He calls me nuts.
He calls me crazy.
He calls me insane.
He calls me strange.
He tells me he loves me as he lifts me up and spins me around.
I laugh, the world is spinning on its axis, our living room furniture flashes in front of my eyes like a disco ball, there and gone, there and gone, and his grasp reassures me that he won’t let go.
He won’t ever let go of his nuts future wife.
And she will hold on to her strange future husband.
They’ll be the nutty old couple everyone talks about. They’ll have a bunch of animals to keep them company. Their house will be full of colours and live things, and everyone who enters will know it’s a safe space for them to be whoever they choose to be.
Because when you’re in a house of two weirdos who love the silence of warm sunshine, the kind hearts of humans and the sound of magpies in their garden, why wouldn’t you feel free to express yourself fully, without fear, without any doubt in your mind that you will be accepted?
He calls me nuts, and I think it’s the best compliment ever.
I always knew I was nuts, of course. I didn’t show my sheer crazy childlike nature even to my best friend, let alone my former boyfriends — they wouldn’t understand.
Everyone would call me nuts, and they would shake their heads in confusion, distancing themselves away from me.
They’d say I’m childish, not childlike.
They’d say I’m playing an annoying baby role to get affection, not that I’m playful and feel safe in their company.
They’d say all sorts of things that would make me feel like being weird is not a good thing. Like I can’t be myself fully with anyone but my own solitude. Like the world is full of billions of people, and I’m all alone in it.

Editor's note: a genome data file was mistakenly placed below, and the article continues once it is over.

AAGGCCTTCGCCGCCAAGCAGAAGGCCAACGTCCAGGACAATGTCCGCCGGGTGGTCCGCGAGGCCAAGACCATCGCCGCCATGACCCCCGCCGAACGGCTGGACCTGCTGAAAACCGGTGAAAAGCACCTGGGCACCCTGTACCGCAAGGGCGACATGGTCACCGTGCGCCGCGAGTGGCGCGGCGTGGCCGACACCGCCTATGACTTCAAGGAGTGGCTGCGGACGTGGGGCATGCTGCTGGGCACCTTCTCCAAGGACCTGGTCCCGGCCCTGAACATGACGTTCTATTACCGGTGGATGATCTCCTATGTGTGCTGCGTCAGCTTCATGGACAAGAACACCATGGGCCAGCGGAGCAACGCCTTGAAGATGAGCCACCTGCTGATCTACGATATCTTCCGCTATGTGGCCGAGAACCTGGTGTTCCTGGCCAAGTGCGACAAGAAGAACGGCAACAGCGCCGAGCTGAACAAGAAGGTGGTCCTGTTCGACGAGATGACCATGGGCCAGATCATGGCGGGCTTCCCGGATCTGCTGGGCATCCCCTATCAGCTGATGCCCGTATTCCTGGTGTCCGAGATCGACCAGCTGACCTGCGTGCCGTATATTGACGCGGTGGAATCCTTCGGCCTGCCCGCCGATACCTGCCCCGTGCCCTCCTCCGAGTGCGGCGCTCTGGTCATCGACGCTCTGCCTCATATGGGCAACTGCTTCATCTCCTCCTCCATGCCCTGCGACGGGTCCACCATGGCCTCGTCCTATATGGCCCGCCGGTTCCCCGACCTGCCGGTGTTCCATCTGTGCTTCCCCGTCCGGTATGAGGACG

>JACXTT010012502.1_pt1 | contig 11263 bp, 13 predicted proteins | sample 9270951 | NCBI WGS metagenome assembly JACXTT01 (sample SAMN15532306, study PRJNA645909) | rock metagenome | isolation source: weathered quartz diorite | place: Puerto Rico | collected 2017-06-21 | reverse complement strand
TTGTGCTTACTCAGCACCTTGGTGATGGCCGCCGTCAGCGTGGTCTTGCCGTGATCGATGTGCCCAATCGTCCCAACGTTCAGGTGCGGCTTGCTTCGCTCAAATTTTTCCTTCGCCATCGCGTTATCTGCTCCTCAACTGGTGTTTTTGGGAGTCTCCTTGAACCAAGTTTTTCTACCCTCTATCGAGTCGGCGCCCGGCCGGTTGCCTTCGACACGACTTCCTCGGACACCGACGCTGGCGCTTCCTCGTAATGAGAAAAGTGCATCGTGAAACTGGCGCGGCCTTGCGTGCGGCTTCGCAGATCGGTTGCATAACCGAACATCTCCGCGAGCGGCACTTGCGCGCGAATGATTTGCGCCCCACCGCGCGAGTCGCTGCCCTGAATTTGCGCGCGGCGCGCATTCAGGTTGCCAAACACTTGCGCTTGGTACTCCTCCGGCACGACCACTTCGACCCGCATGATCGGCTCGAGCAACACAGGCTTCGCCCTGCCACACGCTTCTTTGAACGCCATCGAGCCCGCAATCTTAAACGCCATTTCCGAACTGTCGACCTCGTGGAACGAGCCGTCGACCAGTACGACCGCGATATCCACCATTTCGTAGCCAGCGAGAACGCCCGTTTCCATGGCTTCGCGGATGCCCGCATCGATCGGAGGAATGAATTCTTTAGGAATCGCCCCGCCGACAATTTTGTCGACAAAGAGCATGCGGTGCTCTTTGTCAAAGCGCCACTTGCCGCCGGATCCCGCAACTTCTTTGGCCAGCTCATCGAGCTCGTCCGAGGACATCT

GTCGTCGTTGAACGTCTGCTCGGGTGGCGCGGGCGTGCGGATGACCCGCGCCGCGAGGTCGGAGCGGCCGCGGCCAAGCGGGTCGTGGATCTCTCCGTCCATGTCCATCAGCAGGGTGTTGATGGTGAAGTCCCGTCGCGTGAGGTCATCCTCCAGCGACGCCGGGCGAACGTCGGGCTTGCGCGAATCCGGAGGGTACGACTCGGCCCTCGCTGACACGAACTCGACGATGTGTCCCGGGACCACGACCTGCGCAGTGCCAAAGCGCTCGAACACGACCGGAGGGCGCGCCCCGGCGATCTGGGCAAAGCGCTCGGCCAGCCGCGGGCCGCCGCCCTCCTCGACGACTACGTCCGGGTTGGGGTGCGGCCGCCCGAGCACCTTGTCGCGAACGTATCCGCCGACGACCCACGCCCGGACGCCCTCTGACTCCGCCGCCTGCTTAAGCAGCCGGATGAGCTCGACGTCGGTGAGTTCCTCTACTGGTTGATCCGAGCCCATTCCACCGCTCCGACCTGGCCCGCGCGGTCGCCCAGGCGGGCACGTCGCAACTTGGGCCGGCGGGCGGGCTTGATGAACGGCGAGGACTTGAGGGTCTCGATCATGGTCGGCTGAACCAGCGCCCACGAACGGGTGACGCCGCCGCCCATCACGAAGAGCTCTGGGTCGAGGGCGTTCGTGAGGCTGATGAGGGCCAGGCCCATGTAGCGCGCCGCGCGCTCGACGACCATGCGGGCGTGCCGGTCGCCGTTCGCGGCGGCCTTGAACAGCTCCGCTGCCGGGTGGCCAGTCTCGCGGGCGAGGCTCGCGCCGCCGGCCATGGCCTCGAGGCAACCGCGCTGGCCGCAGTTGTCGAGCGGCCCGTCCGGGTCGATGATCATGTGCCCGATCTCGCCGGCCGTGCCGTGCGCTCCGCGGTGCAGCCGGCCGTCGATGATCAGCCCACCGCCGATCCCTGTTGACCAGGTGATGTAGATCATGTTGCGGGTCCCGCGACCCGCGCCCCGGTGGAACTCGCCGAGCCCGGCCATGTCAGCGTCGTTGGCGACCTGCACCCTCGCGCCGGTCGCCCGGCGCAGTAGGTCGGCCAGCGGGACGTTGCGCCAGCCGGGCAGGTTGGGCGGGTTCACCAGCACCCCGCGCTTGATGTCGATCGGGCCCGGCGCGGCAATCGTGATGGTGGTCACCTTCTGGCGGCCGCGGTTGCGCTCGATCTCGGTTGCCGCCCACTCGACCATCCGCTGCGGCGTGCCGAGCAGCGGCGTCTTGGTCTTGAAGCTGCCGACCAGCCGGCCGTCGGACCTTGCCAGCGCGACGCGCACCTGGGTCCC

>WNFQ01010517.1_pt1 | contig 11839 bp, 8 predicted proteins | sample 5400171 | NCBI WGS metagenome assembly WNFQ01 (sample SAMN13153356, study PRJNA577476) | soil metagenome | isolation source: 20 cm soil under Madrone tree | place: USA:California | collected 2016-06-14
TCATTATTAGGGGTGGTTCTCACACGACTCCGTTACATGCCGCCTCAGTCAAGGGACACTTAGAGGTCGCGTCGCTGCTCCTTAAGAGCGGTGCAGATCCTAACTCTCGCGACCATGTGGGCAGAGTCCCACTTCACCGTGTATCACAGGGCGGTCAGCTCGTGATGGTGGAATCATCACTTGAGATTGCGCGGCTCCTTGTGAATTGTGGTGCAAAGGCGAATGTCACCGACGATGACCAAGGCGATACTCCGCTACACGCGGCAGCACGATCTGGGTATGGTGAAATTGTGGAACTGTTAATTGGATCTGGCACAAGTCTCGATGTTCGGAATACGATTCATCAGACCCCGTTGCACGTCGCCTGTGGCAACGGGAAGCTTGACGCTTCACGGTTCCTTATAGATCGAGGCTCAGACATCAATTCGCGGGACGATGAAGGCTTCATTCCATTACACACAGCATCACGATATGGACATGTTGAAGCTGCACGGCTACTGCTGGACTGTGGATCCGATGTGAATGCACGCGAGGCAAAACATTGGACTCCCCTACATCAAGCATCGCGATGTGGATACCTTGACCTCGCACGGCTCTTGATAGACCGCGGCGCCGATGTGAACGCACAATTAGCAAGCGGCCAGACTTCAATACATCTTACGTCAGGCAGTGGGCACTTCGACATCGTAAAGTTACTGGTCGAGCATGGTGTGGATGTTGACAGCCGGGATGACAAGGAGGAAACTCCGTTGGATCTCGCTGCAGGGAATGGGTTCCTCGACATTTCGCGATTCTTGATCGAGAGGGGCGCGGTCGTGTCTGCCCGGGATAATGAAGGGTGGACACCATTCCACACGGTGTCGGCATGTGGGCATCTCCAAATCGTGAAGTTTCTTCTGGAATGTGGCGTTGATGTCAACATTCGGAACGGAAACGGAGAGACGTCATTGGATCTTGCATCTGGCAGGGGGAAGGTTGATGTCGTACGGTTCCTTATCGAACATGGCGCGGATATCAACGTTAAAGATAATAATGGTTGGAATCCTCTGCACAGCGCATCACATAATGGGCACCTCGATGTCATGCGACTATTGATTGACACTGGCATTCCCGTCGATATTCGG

Too weird to let my playfulness shine through.
Too insane to stop filtering myself every time I’m around people.
Too nuts to feel free to take the adult mask off.
Then he came.
He tells me I’m nuts, and I laugh and bite his cheek a little. I growl in his ear and giggle. He pulls me closer, smelling my hair. Then he imitates a bird sound out of nowhere.
Are you impressed? he asks.
He’s nuts too.
They tickle and cuddle and fight and make weird noises, they walk around naked and pull each other’s hair and bite each other’s skin.
They go on trips together, and they melt into one flesh.
They travel in each other’s thoughts, and their souls sizzle with steam as they merge into one another.
They’re strange creatures. They’re even stranger together.
They’ll be nutty in each other’s company until they’re grey. Do you remember how we went to Vietnam, he’ll say, and she’ll nod for the hundredth time. They will be old and recycled, reliving old memories together, used to each other’s constant company like humans to oxygen.
He tells me I’m nuts, and it’s a compliment because he doesn’t shake his head in contempt. He doesn’t walk away. He doesn’t tell me to stop being weird.
He tells me he loves me as I am.
We play like children, we share all random thoughts with each other, we draw and doodle and make funny little dances before we go to bed. We wrestle, and he jumps as I hold his phone over my head — he can’t reach, and we’re both laughing at him.
We tease and make fun, we say words that are meaningless rubbish and we respond with only more rubbish.
We create a language from random sounds, and we call it communication.
We brush each other’s teeth and wash each other’s hair.
He calls me nuts, and I love it. I love it because he knows me in my rawness — in everything that I am, in my day-to-day comfort zone, in my stress when I venture out, in my biology and my thoughts.
He knows me in my nuttiness.
And he loves me for it.
So when he tells me I’m insane, I don’t feel alone. I don’t feel isolated. Lonely. Alienated.
I feel supported. Known. Loved. Accepted.
I might be a weird human, but I’m his human.
And he wouldn’t have it any other way.